Second, the work of restoration unfolds according to God’s Law and promises. Put another way, God promises to bless our work as long as we abide within the framework of worship and life He has appointed for us. Depart from that, as the descendants of Noah soon enough would, and you end up on the short end of God’s big stick. God tells us what He intends to do and how we must do His work. Our duty is to hear His Word, aim for His promises, and obey His Law.
Finally, restoration is a work at hand, and not far off in the future. It’s not for after we graduate college, or get a new job, or the kids grow up and leave home, or we have a little more free time. It’s for now, always, in every situation, at every opportunity, investing all our time and talents in the work of bringing the goodness of God to light in the land of the living.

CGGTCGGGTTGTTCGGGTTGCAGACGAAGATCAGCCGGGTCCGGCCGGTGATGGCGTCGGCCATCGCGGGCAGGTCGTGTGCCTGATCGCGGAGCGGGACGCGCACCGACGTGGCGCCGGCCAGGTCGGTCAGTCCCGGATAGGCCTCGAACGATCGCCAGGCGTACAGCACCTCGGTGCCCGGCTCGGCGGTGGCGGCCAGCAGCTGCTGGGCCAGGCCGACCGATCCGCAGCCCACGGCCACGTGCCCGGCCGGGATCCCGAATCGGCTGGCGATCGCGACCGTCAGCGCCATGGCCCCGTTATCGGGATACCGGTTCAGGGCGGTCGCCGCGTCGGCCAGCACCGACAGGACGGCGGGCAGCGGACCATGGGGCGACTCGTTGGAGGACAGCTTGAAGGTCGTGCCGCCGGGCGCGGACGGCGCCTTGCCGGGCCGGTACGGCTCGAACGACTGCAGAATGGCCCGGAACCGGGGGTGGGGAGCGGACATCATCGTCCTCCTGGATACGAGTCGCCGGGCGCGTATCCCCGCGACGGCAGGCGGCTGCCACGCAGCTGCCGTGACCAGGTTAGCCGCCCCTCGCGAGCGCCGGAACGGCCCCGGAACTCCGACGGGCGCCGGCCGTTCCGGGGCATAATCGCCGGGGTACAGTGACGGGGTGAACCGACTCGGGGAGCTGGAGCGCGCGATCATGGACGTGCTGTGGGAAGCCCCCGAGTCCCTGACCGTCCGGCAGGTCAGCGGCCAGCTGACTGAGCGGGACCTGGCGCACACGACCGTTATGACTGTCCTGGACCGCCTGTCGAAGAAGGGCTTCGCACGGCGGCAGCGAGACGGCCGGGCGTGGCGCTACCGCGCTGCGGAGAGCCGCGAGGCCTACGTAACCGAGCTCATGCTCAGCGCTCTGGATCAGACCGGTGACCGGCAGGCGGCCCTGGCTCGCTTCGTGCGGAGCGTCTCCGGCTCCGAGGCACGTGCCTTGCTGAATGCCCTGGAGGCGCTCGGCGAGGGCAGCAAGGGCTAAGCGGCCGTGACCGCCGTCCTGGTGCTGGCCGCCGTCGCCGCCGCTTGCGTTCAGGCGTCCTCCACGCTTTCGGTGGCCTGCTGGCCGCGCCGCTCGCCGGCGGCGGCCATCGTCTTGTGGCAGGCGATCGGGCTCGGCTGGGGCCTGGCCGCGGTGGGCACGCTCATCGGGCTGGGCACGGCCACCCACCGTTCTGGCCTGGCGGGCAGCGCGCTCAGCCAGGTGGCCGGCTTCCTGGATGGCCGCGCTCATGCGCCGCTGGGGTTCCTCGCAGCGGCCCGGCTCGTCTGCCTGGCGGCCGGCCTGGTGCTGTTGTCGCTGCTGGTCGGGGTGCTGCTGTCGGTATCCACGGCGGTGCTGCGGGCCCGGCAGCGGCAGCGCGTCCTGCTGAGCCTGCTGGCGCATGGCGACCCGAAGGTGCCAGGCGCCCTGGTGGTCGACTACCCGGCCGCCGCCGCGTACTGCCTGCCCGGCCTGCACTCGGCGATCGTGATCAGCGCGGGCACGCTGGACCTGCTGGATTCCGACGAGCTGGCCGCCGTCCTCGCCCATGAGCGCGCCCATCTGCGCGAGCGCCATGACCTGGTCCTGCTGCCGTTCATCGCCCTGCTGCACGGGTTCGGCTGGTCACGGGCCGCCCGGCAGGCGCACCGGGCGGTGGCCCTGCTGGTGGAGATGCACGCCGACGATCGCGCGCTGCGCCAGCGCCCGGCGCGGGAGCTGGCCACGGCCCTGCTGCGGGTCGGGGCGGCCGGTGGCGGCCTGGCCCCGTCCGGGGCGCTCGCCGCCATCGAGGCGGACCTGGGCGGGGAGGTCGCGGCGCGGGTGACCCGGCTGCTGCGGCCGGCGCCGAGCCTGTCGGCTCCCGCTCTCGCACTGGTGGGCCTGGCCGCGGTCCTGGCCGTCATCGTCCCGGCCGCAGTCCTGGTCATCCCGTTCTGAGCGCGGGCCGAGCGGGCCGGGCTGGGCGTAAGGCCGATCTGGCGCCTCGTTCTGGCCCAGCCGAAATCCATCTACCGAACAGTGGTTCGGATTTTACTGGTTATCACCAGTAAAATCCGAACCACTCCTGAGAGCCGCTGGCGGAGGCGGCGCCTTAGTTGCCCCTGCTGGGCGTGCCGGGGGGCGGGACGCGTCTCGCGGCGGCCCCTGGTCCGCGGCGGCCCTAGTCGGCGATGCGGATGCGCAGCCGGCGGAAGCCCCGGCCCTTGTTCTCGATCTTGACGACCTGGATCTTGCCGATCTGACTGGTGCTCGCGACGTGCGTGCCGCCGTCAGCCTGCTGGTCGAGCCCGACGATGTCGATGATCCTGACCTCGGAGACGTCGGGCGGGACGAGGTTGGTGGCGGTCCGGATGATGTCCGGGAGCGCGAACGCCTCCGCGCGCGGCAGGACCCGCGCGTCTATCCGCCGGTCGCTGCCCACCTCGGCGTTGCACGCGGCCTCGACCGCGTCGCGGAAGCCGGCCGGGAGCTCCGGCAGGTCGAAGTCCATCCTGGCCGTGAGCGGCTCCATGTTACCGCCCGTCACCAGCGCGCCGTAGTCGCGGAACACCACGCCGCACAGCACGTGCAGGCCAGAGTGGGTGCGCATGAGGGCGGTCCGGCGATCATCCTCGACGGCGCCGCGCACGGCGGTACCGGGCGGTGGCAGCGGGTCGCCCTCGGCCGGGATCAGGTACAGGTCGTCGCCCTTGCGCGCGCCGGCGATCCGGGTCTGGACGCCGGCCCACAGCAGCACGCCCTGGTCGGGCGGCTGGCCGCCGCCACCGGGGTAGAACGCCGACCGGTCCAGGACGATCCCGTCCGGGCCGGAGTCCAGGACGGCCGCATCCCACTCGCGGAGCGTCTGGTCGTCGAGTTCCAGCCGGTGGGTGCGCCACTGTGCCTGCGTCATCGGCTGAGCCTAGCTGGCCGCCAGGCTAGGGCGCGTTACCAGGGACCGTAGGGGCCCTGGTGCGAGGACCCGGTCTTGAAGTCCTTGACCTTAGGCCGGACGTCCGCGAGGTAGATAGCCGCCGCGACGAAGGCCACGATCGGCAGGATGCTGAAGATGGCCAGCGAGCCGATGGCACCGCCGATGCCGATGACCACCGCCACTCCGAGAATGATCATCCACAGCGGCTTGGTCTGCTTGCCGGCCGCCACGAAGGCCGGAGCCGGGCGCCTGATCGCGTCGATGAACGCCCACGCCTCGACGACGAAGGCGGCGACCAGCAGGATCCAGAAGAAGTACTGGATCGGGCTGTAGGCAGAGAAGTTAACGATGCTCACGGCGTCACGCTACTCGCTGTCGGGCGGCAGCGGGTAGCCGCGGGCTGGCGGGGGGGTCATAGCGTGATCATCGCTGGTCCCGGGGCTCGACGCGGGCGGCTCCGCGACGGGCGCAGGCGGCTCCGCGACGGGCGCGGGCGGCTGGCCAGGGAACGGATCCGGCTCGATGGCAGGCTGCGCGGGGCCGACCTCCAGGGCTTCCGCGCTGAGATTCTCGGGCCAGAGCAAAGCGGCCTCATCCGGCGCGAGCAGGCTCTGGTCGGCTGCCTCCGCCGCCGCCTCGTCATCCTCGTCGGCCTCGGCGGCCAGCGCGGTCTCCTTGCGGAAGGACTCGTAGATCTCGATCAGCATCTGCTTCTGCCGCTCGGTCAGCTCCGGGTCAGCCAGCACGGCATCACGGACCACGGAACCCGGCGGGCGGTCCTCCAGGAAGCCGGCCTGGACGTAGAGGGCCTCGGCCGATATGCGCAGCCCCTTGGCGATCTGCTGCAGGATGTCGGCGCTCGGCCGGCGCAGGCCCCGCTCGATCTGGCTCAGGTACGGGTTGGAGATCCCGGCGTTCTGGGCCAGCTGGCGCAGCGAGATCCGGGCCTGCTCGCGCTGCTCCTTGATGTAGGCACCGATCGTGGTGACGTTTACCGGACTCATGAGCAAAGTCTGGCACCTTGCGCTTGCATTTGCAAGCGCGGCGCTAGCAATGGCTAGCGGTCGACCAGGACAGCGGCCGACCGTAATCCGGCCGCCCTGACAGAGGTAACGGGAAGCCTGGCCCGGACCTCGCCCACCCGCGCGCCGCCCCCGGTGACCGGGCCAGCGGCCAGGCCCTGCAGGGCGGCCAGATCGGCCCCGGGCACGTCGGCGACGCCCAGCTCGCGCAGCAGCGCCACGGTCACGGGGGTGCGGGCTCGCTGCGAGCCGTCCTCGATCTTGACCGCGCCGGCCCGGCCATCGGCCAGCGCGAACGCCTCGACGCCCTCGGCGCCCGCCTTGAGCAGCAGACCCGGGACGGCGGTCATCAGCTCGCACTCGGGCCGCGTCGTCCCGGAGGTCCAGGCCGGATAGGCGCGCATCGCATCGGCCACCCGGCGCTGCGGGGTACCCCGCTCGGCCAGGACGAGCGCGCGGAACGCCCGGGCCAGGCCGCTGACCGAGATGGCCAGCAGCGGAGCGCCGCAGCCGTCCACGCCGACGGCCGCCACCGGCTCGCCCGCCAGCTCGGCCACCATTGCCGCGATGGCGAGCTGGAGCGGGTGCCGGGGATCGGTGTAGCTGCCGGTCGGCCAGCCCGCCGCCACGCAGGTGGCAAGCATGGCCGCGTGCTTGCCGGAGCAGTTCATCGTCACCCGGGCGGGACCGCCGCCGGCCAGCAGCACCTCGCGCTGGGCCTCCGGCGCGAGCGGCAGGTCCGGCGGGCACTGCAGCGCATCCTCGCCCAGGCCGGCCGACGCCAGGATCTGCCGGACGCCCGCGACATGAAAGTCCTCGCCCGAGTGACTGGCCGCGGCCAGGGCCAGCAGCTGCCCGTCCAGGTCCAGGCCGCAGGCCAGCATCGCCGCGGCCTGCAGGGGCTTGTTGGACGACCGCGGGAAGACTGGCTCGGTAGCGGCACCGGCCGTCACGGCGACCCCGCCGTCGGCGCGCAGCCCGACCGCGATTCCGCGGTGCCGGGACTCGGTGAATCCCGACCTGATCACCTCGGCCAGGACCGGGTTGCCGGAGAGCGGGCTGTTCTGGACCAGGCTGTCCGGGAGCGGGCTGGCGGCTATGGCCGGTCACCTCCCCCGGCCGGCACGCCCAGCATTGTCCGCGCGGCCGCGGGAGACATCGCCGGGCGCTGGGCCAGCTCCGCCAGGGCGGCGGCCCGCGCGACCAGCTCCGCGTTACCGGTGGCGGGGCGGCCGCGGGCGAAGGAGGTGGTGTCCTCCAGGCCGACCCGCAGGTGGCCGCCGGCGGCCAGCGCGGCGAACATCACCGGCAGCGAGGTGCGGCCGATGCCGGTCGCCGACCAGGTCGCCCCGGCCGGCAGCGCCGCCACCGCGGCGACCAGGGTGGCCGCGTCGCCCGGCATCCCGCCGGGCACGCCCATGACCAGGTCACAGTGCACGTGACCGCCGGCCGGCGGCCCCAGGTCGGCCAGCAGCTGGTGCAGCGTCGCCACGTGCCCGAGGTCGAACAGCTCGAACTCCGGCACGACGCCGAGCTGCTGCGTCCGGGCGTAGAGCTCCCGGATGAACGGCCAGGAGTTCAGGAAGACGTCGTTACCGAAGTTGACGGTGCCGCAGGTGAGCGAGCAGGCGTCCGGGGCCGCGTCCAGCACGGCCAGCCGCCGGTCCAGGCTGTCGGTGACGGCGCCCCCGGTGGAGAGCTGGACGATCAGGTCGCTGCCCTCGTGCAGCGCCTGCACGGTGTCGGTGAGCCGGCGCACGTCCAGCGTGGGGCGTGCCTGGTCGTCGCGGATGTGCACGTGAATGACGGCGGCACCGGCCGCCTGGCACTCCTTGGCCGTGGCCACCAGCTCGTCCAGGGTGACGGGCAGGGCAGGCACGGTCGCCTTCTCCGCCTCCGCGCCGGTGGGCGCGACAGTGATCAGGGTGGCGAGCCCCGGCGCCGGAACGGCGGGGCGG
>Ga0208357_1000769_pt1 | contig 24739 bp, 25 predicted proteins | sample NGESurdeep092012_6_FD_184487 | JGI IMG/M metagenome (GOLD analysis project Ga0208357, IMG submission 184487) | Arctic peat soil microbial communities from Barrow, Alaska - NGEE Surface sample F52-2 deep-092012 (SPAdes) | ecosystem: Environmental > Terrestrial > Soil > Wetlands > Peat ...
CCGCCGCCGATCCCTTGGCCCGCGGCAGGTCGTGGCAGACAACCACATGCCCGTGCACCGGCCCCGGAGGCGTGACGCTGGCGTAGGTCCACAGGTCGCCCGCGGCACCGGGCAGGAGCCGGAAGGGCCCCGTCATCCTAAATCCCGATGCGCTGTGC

With Noah, God establishes the pattern and template for the work of restoration. As we shall see, He repeats this pattern again and again throughout Scripture, to prepare us for the work of reconciliation we have received.
1. Summarize the various aspects of Noah’s work of restoration.
2. What would have happened if Noah had refused to take up that work?
3. What are the main lessons for you from Noah’s work of restoration?
Next Steps – Transformation: Begin putting to work the lessons you have learned from Noah’s work in your own daily walk with and work for the Lord. Where will you start?
T. M. Moore
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Except as indicated, Scripture taken from the New King James Version. © Copyright 1982 by Thomas Nelson, Inc. Used by permission. All rights reserved.